Also known as the Italian bacon, pancetta is cut from pork belly and cured with salt, often seasoned with spices like fennel, nutmeg, garlic, dried ground hot peppers, and peppercorns. After it has been cured and dried for a few months, it is often rolled (rotolata) into a spiral so that the fat and meat form a cylinder, alternating each other. Pancetta is also sold as a slab (stesa) so that most of the fat is located only on one side. Rolled pancetta are usually cut into paper-thin slices and then fried while slab pancetta is chopped into cubes before it is cooked or added into a dish.
The distinctive spicy flavor of pancetta makes it a popular flavoring to pasta and other Mediterranean and Italian dishes. It is also delicious as a sandwich and a refreshing substitute to the usual smoky taste of American streaky bacon. Pancetta may vary by region in the way that it is made and flavored, and is also popularly produced in Spain.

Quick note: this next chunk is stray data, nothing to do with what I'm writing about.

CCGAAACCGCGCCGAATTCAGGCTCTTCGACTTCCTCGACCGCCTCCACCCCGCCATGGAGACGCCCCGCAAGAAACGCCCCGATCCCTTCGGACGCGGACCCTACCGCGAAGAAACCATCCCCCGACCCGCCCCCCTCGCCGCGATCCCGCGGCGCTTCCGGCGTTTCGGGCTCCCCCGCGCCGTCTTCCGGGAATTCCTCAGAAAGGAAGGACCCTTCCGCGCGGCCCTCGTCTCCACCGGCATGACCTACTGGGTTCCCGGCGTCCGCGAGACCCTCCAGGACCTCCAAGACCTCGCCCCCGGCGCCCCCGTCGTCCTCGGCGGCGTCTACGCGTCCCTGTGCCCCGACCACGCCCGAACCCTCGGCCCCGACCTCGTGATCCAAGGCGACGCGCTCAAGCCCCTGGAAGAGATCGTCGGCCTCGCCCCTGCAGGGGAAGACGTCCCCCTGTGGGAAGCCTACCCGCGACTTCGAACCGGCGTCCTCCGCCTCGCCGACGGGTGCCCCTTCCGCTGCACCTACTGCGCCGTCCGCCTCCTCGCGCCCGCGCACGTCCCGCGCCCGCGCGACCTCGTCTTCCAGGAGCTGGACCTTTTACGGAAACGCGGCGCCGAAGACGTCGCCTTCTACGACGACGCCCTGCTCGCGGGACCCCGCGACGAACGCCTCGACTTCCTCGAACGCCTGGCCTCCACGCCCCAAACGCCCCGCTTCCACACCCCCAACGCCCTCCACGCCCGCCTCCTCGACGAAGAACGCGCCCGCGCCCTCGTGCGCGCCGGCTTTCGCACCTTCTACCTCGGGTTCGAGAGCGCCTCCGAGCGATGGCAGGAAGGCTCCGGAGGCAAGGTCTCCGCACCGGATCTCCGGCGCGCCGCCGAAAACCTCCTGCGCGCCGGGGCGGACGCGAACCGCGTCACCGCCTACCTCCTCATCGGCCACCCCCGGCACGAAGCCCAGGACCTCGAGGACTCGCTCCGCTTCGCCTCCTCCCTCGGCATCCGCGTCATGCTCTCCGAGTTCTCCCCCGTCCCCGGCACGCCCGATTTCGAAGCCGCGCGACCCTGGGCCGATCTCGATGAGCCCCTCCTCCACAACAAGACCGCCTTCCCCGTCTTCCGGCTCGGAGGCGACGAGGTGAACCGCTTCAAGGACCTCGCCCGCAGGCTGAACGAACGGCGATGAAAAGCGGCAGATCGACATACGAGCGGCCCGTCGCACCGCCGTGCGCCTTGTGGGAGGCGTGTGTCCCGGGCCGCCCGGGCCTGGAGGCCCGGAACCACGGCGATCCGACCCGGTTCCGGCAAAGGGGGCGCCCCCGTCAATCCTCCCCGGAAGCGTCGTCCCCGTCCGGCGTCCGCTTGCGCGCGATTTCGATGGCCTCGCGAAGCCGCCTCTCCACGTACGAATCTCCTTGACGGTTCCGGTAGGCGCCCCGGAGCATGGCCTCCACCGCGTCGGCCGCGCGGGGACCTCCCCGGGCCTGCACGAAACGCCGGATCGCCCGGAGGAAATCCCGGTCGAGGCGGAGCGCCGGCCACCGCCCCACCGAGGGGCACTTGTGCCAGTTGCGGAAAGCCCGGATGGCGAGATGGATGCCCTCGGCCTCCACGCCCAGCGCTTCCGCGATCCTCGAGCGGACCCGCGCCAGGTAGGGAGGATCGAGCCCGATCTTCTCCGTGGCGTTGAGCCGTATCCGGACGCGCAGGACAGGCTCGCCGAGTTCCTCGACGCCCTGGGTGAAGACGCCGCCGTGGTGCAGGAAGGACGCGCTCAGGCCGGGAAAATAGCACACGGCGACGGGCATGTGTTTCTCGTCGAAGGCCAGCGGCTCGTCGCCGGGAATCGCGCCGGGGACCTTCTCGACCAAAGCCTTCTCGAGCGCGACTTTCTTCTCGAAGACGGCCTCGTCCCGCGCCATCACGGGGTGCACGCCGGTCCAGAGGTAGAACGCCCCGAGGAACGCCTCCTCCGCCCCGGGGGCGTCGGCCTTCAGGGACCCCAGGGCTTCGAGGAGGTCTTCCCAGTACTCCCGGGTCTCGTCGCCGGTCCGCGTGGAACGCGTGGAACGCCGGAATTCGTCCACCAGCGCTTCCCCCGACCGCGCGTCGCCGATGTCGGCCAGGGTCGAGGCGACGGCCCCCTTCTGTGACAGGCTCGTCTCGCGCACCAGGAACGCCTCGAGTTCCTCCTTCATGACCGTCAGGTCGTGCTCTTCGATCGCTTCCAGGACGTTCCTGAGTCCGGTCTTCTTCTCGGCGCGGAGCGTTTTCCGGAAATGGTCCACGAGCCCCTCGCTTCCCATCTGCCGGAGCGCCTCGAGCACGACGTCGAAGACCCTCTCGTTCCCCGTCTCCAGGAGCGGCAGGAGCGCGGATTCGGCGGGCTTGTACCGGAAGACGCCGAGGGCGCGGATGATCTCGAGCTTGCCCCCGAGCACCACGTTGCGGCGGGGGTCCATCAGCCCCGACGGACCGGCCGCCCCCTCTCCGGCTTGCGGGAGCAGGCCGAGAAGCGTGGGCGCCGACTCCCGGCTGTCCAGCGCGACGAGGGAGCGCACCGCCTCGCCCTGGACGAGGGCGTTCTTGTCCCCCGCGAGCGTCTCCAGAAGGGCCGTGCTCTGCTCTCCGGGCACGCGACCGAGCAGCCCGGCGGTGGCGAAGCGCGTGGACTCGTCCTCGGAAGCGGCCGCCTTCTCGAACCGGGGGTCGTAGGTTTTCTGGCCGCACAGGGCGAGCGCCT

It is often used as a lardon, where the grease is melted and used for sauteing or pan-frying meats, fish, seafood, or vegetables. It can be cubed and used in lieu of, or often as a better alternative to, beef or chicken cubes, adding savory flavor to other dishes, soups, and stews.
Within Europe, certain varieties of pancetta have gained Protected Geographical Status under the Italian Government to certify their place of origin, quality, and genuineness. For example, pancetta from Piacenza gained PDO status in 1996, while pancetta from Calabria gained PDO status in 1998. Also known as Prodotto Agroalimentare Tradizionale, this label certifies the status of the product and guarantees its quality, tradition, and place of origin. Since the 90s other forms of pancetta have gained protected status under the Italian government.